Before devatting, the winemaker carefully monitors alcoholic fermentation to ensure that it is complete. This is determined by the stability of the wine’s sugar level and density. When these values are stabilized, fermentation is considered complete.
Fermentation tanks are prepared for devatting. They must be cleaned and sterilized to avoid contamination. The winemaker also decides whether devatting or extend the maceration (when the grapes are of good quality).
The wine is gently pumped or gravity-fed, then transferred from the fermentation tank to another clean tank. This process separates the wine from solid parts (skins, seeds, etc.).
Pressing the solids
After the wine has been transferred, the solids remaining in the fermentation tank can be gently pressed to extract any remaining liquid. This pressed juice is sometimes added to the wine or stored separately.
Evaluation and tasting
The winemaker values the wine by tasting to ensure optimal quality. Depending on the wine’s aromatic and taste profile, Jean-Claude and his team decide on the next steps.
After devatting, some wines are returned to vats, while others are aged in barrels. This decision is based on various criteria, such as the style of wine Jean-Claude wishes to produce, the characteristics of the vintage and the type of grapes used.
RETURN TO TANK
Light, fresh wines
White wines and some light red wines, which are intended to be consumed young, can be returned to vats after devatting. These stainless steel or concrete tanks allow the wine to remain in contact with its lees (the solid particles), which can add aromatic complexity without excessively influencing the wine’s taste.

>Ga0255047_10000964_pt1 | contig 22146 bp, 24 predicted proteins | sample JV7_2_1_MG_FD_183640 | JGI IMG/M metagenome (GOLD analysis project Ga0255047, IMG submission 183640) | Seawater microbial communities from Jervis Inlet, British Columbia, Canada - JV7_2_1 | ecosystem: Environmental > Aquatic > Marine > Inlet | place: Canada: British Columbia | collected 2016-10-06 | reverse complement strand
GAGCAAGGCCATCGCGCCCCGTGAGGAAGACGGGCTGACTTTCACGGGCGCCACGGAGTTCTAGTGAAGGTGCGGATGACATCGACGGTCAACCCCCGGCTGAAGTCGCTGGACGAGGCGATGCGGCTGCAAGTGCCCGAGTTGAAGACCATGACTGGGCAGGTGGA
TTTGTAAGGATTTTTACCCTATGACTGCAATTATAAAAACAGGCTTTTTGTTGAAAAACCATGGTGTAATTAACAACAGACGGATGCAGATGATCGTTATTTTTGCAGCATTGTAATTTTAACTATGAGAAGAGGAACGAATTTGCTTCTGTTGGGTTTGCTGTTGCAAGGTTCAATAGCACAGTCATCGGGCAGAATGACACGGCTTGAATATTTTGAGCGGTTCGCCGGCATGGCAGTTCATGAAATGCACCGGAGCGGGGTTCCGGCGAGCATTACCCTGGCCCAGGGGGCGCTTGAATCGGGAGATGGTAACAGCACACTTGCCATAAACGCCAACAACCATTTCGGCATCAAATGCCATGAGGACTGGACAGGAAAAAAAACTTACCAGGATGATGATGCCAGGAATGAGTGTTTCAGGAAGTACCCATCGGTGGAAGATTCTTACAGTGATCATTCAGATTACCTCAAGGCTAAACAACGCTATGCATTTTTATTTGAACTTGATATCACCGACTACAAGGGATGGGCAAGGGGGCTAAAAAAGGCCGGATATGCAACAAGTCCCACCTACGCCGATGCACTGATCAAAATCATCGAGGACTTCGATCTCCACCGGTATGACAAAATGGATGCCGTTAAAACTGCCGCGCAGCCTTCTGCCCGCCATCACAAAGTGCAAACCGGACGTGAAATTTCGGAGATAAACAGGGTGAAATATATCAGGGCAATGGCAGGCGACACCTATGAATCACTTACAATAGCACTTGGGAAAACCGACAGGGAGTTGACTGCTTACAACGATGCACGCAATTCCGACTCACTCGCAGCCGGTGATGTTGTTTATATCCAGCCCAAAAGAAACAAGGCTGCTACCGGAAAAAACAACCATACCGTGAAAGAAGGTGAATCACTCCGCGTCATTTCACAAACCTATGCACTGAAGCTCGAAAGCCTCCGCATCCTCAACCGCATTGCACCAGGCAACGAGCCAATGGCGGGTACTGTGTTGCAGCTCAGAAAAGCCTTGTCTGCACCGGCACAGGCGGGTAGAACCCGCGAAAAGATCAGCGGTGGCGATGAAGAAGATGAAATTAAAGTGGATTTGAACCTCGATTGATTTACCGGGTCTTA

Stainless steel tanks offer precise temperature control, essential to maintain the freshness of white wines and preserving their fruity and floral aromas.
Structured, complex wines
Some wines, particularly reds made from grape varieties such as Cabernet-Sauvignon, Merlot or Pinot Noir, as well as certain white wines, are aged in barrels. Barrels add specific characteristics such as vanilla, coconut and spice aromas, giving it a richer, more complex structure.
Barrels allow for micro-oxygenation, a slow process of interaction between wine and oxygen through the pores of the wood. This softens the tannins, gives the wine a velvetier texture and contributes to its aging.
Developing the palette of flavors
Barrel aging can accentuate certain characteristics of the wine, such as ripe fruit notes, spices and woody nuances. These qualities can evolve and become more complex over time.
The decision to return to tank or barrel is a delicate one made by Jean-Claude Mas and his team, influenced by his artistic vision of wine and his desire to create a specific wine. Every step in the winemaking process, including this decision, contributes to shaping the unique identity of each wine, offering an infinite diversity of flavors and aromas in the wine world.
Devatting is a captivating chapter in the story of wine. It’s the moment when winemakers, decide the fate of each fermented vat. Between vat and barrel, a vibrant choice where authenticity dances with audacity, where each bottle bears the imprint of art and nature. Throughout every taste, each decision, a story comes to life.